The goal of this bulletin is to keep you up to date with the International Bible Teaching ministry AND provide practical Bible study material through a report that you can read in 2-3 minutes.
25 February 2015

Hello from the Caribbean nation of Grenada! We're on the second stop on our tour. Here Vicki and I are sharing global Christian news, as well as principles from the surprisingly powerful epistle of Philemon. 

The last two newsletters featured a series on Judging. (If you missed this, take a peek in the previous newsletters.) This week we want to explore -- and explode -- a modern notion that muddies the waters of honest inquiry, and tilts the playing field decidedly against believers in God.

Many in our society find it hard to understand how a “loving God” would hold a "religious difference" against anyone. After all, aren’t we all worshiping the same God? In fact, a survey of 35,000 American adults shows that 70% believe there are many paths to God—all equally valid. Says Michael Lindsay of Rice University, “The survey shows religion in America is, indeed, 3000 miles wide and only 3 inches deep.” The problem is that people do not know why they believe what they believe, and certainly do not understand the uniqueness of the Christian system. Subscribing to such beliefs, they dismiss Jesus’ exclusive claim, “I am the way, the truth, and the life; no one comes to the Father but by me” (John 14:6). Release by Eric Gorski, South Bend Tribune, June 24, 2008, page A3.


Religious persons are often accused of being judgmental, intolerant, and exclusivistic. What light does the Bible shed on the discussion? I invite you to listen to a podcast entitled Judging, Tolerance, Exclusivism.

Finally, I'd like to share a relevant quote from Edward John Carnell, in his inaugural address as president of Fuller Theological Seminary (1955). Carnell calls us to humble discernment. 

Whoever meditates on the mystery of his own life will quickly realize why only God, the searcher of the secrets of the heart, can pass final judgment. We cannot judge what we have no access to. The self is a swirling conflict of fears, impulses, sentiments, interests, allergies, and foibles. It is a metaphysical given for which there is no easy rational explanation. Now if we cannot unveil the mystery of our own motives and affections, how much less can we unveil the mystery in others? That is, as we look into ourselves, we encounter the mystery of our own, the depths of our own selfhood. As we sing things like “Just as I am, though tossed about with many a conflict, many a doubt, fightings within and fears without, O Lamb of God, I come.” And having recognized the mysteries that dwell in the very depths of our own being, how can we treat other people as if they were empty or superficial beings, without the same kind of mystery?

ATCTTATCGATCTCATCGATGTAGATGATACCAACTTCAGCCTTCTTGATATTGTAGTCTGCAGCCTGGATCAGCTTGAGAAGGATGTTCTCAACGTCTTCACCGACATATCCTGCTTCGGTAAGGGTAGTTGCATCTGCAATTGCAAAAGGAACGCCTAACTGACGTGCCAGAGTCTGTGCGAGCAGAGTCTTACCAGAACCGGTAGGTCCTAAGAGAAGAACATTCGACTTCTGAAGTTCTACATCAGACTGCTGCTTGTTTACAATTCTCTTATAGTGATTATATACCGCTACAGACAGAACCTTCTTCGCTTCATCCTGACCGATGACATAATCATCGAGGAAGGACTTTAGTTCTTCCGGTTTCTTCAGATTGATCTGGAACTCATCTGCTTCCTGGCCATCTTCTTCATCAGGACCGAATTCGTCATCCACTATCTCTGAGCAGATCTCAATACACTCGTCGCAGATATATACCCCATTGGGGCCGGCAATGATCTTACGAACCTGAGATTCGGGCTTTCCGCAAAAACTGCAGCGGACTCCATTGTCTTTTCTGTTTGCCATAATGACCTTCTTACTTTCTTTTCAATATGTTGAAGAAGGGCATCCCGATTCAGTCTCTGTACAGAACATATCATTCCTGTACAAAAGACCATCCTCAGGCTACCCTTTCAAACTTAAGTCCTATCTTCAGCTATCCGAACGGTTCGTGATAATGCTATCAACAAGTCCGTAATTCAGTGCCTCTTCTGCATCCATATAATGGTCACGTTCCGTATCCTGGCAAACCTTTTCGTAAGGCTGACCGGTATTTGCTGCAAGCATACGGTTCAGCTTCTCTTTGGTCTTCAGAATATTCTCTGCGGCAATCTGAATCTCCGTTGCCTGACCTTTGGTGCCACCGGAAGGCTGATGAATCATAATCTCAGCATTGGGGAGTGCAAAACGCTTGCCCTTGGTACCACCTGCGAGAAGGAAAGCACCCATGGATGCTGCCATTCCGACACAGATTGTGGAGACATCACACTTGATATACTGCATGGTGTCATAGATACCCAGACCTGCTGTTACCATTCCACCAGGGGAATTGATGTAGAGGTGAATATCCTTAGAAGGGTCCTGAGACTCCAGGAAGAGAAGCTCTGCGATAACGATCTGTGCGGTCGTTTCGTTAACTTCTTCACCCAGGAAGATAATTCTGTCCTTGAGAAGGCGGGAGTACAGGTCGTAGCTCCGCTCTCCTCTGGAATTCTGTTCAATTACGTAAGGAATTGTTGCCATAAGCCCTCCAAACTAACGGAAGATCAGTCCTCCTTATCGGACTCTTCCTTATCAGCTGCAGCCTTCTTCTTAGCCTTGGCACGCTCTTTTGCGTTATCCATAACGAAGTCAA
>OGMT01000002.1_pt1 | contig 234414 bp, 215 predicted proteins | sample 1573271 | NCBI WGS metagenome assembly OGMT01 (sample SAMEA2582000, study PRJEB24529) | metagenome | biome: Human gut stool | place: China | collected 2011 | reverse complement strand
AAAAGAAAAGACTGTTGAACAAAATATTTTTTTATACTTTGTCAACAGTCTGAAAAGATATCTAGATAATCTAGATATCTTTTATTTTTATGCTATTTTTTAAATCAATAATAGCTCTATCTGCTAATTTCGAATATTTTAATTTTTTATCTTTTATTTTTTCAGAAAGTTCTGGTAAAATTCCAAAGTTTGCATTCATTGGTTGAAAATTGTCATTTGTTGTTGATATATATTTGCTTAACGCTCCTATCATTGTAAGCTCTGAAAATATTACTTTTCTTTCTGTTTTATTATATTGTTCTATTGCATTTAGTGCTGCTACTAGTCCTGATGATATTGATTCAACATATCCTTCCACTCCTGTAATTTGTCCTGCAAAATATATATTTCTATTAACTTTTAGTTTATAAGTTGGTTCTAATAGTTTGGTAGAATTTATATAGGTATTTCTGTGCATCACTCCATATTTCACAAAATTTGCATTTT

"More times"
This weekend we continue on to Trinidad, and then St. Vincent. We certainly appreciate your prayers for safe travel, as well as for the effectiveness of the ministry.

A Caribbean brother who lived in my university dormitory in London once taught me how to say "See ya later" in his own island culture. "We go sight breds." (We will see, brothers: go makes the verb [!] sight future; breds means brothers, or brethren.) A shorter saying is simply "More times."

May we see each other again, spend time together, connect again. "More times."

In Him,
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